Personally, as the father of a 5 year old, I will not allow him to play football (and he's expressed an interest, but I will not cultivate that interest). Flame away.
I have some chronic degenerative neck problems and was seeing a neurologist for associated headaches. We were speaking casually about the football concussion issue and he was telling me that there is just no way to protect against it or, predict who will suffer. In other words, for someone, it can be one good hit, for another, it could be multiple hits. And it's not limited to football, it includes other contact sports (lacrosse was one my neurologist mentioned; his own son suffered 2 concussions playing) boxing, mma, rugby, and even "heading" the ball in soccer is now a known risk.
I don't necessarily believe it's the high-end vicious collisions that the average fan loves that's necessarily the problem, although those are inarguably dangerous. Just getting your bell rung is a risk and "getting your bell rung" probably occurs very frequently, including games and contact-practices.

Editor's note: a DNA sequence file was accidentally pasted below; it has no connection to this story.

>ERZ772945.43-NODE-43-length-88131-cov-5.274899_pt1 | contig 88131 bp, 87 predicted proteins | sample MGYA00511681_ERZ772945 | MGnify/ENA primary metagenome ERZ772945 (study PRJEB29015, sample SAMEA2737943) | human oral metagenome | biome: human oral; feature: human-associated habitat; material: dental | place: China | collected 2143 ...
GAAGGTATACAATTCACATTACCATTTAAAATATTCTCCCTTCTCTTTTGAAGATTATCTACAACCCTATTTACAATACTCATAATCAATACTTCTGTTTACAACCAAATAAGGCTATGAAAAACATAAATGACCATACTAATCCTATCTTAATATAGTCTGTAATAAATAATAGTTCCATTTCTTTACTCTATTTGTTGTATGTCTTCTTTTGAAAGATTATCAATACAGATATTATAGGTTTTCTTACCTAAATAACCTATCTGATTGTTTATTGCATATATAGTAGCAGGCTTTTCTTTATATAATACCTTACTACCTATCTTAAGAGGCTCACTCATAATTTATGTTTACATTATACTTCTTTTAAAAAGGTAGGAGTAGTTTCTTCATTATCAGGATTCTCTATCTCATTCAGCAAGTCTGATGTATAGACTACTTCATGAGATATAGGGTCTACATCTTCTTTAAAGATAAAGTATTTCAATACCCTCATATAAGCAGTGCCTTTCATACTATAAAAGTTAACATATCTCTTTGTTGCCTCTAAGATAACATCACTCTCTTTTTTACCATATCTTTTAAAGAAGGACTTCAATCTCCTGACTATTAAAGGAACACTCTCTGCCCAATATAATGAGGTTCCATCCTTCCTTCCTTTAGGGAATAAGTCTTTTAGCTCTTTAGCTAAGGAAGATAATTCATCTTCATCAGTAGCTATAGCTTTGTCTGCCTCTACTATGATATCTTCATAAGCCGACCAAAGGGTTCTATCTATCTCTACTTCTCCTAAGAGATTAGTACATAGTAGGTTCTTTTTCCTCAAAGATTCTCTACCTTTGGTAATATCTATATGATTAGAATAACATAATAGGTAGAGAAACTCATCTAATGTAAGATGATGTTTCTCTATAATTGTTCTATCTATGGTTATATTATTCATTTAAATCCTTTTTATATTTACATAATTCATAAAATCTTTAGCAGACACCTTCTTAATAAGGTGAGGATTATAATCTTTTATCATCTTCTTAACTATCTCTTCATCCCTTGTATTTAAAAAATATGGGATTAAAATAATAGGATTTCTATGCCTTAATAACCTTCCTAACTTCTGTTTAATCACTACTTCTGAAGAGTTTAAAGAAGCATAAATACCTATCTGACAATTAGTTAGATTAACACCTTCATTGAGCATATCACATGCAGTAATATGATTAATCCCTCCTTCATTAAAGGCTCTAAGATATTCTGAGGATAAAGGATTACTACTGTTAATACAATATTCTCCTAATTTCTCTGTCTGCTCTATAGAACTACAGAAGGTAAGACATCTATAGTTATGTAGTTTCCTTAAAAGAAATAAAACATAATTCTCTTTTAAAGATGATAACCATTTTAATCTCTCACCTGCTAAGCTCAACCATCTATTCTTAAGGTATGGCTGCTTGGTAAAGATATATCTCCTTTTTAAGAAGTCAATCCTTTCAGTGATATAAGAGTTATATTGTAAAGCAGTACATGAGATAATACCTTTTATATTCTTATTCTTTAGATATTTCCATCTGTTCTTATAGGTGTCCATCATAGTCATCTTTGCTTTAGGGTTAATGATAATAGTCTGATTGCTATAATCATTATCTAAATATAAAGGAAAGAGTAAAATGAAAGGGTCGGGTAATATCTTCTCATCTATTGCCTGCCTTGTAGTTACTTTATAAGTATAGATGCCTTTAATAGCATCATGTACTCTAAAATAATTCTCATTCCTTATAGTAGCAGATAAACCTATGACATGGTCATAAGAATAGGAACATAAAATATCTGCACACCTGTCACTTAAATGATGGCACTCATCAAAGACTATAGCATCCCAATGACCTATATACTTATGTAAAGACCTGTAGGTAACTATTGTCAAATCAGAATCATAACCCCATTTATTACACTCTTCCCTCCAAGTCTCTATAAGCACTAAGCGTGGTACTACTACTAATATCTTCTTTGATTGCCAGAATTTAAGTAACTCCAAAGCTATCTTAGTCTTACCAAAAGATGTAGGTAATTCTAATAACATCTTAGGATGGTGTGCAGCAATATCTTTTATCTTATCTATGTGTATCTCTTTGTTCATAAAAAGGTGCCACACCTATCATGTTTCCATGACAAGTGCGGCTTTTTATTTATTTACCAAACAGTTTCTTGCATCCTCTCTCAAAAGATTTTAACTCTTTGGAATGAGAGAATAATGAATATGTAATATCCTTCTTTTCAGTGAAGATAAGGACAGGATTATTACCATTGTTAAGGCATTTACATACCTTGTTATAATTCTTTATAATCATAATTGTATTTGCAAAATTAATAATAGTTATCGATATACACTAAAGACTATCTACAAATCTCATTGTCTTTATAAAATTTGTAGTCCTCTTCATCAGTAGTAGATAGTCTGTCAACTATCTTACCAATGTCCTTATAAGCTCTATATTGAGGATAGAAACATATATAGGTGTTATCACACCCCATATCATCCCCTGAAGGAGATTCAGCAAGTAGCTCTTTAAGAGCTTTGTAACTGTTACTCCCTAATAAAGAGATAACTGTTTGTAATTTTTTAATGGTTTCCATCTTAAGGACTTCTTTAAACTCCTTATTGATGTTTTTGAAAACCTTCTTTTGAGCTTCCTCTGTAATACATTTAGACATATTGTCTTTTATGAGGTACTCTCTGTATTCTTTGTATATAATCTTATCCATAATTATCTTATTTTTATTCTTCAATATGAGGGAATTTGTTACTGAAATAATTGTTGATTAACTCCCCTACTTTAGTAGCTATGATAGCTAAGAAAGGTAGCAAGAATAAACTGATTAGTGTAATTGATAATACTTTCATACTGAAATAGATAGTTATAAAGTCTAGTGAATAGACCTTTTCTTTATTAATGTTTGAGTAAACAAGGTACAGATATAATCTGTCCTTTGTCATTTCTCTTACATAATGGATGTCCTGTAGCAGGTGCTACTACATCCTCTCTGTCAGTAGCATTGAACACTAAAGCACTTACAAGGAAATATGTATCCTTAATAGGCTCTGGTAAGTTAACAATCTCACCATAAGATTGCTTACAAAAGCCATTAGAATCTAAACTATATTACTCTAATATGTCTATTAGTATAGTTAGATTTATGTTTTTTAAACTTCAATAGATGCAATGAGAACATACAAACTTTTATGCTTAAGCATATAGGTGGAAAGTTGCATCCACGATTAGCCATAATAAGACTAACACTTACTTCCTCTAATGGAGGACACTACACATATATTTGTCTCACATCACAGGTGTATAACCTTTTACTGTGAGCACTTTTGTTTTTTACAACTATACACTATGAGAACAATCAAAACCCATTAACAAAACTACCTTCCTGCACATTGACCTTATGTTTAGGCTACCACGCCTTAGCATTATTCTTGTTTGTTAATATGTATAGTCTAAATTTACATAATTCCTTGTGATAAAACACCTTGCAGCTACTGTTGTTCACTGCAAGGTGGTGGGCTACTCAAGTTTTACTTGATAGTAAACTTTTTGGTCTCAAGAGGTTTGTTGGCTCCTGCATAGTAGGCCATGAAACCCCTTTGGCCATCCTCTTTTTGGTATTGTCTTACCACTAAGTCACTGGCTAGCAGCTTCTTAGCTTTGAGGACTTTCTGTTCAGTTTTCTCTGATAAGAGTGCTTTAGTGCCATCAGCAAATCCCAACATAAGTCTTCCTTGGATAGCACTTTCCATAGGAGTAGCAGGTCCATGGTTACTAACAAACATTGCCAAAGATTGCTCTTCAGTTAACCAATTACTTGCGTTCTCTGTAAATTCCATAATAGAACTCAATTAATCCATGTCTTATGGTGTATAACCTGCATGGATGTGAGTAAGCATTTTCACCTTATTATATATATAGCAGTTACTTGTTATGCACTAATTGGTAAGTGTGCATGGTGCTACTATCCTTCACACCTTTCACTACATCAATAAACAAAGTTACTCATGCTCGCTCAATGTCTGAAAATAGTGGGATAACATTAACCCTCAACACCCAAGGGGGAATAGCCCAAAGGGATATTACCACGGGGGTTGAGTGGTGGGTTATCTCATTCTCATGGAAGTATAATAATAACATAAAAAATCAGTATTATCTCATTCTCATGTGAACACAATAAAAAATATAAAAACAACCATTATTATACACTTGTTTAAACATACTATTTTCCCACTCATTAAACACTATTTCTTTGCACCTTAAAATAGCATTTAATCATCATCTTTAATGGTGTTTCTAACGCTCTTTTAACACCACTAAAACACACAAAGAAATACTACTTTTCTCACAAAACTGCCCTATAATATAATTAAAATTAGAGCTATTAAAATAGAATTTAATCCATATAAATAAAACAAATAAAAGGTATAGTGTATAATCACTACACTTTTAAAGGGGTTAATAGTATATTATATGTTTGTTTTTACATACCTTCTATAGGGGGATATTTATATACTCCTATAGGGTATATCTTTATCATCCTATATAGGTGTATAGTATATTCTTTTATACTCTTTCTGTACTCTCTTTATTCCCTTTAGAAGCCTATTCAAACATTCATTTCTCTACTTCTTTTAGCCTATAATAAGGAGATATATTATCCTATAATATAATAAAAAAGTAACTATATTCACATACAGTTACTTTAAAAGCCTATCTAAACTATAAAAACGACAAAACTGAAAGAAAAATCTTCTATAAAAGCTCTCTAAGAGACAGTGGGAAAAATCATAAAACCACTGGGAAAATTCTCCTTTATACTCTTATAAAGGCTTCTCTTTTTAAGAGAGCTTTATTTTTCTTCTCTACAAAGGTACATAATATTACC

Is the game getting "watered down"? Meh. We all know they are doing a lot to protect wide receivers and in reality, that was probably necessary. They are very vulnerable at times and you can still tackle the damn guy without trying to take his head off. They have shortened kick-offs in an effort to reduce the distance on returns, thus reducing the velocity of the players colliding over distance. And they will probably continue to make changes and I'm sure there will be equipment improvements as well. Will any of this stop the continuous "dings" to the head? No. Are the continuous "dings" to the head a problem? Apparently they are.
Will shortening the season help? Doubtful. A player coming up thru the pee-wee leagues, high school, college and then a few years in the pros has probably had enough "dings" where he'll either suffer the damage or he won't. They have seen the type of brain damage in very young players as well as the older retired players.
We all know football is inherently "dangerous". We can now add that football is a known risk for brain damage and will continue to be based on my understanding of the current medicine and science.